Handwriting--The Changes_
in the latest issue of
The Old Schoolhouse® Magazine.
Click here to get access to FREE back issues of
The Old Schoolhouse® Magazine.


Contest Corner 
For the month of February 2016  
Are you ready to eat your homework? Ann McCallum Books can help!

Ann McCallum has a Masters degree in education and has taken to writing fun educational books for children. What better way to pique a child's interest in learning, than through their stomach?
Eat Your Math Homework combines math facts and yummy recipes making your child hungry for more math! How much is Pi? Try some Delicious Variable Pizza Pi and you're likely to always remember!
Eat Your Science Homework turns science concepts into edible treats! Eat your Atomic Popcorn Balls and Black Hole Swallow-ups and your child is sure never to forget these scientific concepts!
Eat Your US History Homework is another yummy course. Newly released, this book brings recipes from back in time to you and your child! What was the favorite treat during Revolutionary War times? What did the Native Americans eat?
YOU can WIN this the book, Eat Your Math Homework: Recipes for Hungry Minds!

TO ENTER: Email Heather ( with your name, mailing address, and phone number for contact purposes, with the subject line, "Eat Your Math Homework" for a chance to win* it for your family! 

Like TOS on Facebook 
TOS Twitter

Read the article
in the Winter issue of
The Old Schoolhouse® 
The Old Schoolhouse
Read the 
Winter 2016
 issue free at 
or download the free mobile apps at

Current subscribers go here to access all back issues.

The WINTER issue of Molly Green Magazine is available. Take a peek at our digital version below!
You can also get
Molly Green Magazine
on these free mobile apps:

Have you activated your free access to RightNow Media and the 10,000 streaming videos library yet?  Every member gets it. Try it for 30 days for a buck. Cancel anytime.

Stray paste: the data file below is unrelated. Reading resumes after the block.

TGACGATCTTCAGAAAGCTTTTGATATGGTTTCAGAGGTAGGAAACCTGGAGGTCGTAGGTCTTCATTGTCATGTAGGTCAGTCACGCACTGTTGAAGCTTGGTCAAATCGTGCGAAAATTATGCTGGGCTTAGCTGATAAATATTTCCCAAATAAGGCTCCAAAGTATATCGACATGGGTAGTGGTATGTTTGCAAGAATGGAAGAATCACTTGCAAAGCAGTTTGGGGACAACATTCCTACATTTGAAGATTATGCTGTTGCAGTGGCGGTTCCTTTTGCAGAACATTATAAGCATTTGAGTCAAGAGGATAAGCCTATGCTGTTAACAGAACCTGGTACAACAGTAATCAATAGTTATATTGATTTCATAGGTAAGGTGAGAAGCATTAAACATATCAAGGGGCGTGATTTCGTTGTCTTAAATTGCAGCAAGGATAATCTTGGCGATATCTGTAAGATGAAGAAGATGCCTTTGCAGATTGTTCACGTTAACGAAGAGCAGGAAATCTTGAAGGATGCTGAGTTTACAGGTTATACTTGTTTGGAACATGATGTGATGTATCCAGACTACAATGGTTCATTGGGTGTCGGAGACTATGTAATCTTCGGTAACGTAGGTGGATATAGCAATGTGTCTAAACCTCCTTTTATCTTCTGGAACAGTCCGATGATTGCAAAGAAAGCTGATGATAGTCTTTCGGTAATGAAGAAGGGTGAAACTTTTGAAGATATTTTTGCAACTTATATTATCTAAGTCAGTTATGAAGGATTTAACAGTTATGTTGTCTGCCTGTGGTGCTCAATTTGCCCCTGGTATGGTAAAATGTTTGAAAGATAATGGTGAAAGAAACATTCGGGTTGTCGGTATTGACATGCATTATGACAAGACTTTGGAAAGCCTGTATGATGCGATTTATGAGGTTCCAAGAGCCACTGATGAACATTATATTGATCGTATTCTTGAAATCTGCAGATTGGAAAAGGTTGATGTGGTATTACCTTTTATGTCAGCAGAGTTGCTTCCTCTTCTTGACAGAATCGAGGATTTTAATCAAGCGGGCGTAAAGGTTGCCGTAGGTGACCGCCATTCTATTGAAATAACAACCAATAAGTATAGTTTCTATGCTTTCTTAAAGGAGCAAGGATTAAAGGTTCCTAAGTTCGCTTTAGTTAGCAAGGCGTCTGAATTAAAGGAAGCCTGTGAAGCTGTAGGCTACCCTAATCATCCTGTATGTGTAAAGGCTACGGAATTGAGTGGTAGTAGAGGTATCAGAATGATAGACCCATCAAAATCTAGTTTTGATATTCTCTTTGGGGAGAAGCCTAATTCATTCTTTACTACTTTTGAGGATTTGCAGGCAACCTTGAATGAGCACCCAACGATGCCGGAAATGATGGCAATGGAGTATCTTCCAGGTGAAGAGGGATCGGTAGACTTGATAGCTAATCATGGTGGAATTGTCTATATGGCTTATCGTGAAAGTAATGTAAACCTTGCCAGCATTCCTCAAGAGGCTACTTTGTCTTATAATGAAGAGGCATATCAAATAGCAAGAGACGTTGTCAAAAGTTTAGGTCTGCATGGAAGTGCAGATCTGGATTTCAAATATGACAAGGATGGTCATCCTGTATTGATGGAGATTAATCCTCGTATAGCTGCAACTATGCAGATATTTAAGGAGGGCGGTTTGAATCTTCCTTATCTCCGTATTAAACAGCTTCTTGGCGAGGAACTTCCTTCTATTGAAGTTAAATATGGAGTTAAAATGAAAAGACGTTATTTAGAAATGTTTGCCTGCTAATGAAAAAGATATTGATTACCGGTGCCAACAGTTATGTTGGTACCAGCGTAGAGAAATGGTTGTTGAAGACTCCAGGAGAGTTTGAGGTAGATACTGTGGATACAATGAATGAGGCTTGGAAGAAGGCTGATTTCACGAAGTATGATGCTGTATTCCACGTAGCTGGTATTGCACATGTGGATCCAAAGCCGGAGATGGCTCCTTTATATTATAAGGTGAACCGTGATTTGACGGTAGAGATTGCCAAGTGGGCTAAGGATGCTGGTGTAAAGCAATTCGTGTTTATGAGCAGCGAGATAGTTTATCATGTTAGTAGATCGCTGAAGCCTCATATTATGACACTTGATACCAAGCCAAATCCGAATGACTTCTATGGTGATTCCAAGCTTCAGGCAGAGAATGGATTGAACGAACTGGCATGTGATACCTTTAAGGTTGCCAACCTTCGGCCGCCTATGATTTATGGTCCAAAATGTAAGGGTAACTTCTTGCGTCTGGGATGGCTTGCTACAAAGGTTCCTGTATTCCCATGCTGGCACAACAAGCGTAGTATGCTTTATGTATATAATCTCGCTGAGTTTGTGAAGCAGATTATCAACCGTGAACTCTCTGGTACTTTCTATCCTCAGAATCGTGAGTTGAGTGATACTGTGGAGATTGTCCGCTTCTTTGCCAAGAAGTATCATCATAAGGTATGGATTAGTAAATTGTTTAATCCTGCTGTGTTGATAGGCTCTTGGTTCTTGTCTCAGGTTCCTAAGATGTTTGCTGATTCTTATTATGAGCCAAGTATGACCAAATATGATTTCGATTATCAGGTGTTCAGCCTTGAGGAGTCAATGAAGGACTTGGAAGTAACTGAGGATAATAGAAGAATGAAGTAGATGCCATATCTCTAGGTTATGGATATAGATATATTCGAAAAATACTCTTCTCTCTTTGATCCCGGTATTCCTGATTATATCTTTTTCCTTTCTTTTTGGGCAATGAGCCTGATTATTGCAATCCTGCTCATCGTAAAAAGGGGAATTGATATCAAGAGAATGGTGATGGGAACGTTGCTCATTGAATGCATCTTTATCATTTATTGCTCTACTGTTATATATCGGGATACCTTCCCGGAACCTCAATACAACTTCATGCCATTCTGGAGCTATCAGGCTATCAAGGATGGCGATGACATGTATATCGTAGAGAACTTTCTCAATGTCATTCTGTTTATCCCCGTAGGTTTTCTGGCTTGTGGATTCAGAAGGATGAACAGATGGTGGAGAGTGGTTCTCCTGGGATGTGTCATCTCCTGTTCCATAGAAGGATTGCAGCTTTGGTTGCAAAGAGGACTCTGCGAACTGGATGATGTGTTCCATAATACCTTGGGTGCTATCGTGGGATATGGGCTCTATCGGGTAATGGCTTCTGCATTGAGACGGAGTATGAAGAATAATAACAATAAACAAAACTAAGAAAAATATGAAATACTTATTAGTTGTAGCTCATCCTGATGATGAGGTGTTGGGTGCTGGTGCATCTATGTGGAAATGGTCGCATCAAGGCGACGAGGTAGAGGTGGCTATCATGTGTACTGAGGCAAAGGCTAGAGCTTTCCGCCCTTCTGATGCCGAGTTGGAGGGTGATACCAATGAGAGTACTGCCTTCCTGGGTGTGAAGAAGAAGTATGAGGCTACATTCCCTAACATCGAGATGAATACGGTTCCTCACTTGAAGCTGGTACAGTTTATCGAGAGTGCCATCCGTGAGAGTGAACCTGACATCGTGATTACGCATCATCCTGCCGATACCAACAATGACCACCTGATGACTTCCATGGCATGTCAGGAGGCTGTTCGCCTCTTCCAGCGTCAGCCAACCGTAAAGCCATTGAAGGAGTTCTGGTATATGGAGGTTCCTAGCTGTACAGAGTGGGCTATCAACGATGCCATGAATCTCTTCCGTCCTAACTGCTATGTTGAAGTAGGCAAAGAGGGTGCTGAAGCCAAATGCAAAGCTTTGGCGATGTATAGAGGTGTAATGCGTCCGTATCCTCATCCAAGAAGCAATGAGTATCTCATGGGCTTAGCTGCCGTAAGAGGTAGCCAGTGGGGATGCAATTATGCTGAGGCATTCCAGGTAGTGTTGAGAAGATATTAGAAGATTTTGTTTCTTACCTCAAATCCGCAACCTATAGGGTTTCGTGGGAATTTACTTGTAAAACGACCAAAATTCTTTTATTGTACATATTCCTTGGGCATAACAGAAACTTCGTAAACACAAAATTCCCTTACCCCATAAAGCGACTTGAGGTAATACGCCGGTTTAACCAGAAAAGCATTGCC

Schoolhouse Teachers

The Old Schoolhouse®
 has MORE for you!

Check out these resources:

Who We Are:

"You are the 'go-to' [for] articles, quotes, ideas, sales. You help us stay connected!"


     --Kamilla Oswald 

"I am amazed at the number of times I open my Homeschool Minute newsletter and have the opportunity to read EXACTLY what I need that day! Thank you so much for putting a real face on homeschooling."


 --Michelle Sager
Liberty Twp, OH 

"Only just this past week have I seriously checked into the content of the site ... May I just say wow?!"  


  --Janelle Chille   

Mason City, IA 

"I really enjoy reading all the THM articles. I learn a lot from Todd Wilson's column. [He's a] funny guy who speaks the simple truth! Thank you very much!"


Brandon, FL  

"I look forward to THM every Wednesday. I really enjoy Deborah's articles. For some reason, it must be God, she always writes about what I am needing to hear. Her ability to put scripture and God in the middle of all her articles keeps me coming back. I recently have been enjoying the Youngs' [articles] because I have a young man (10) in my house. The encouragement of the Youngs is fabulous. I thank God for parents like them that pave the way for parents like myself and my husband."


--Racheal Fowler

 Glen Burnie, Maryland

"So love reading TOS on my iPad from cover to cover every month!!!"  
--Leigh Anne McGrady
 Dunwoody, GA

"What I appreciate most about Todd's column is that he never assumes he knows what is best for me... but he KNOWS that God knows & encourages me to find that & follow that. Thanks for all the encouragement over the years!"    

Kannapolis, NC 

"...I appreciate them both so much. I love Diana's passion for teaching history in a fun and interesting way. And that she is all about relationships first. I love that about Todd as well, and that he always, always says it is okay to relax about the schooling."


--Mara Martin 

Everett, WA 

Have you been blessed by

The Homeschool Minute™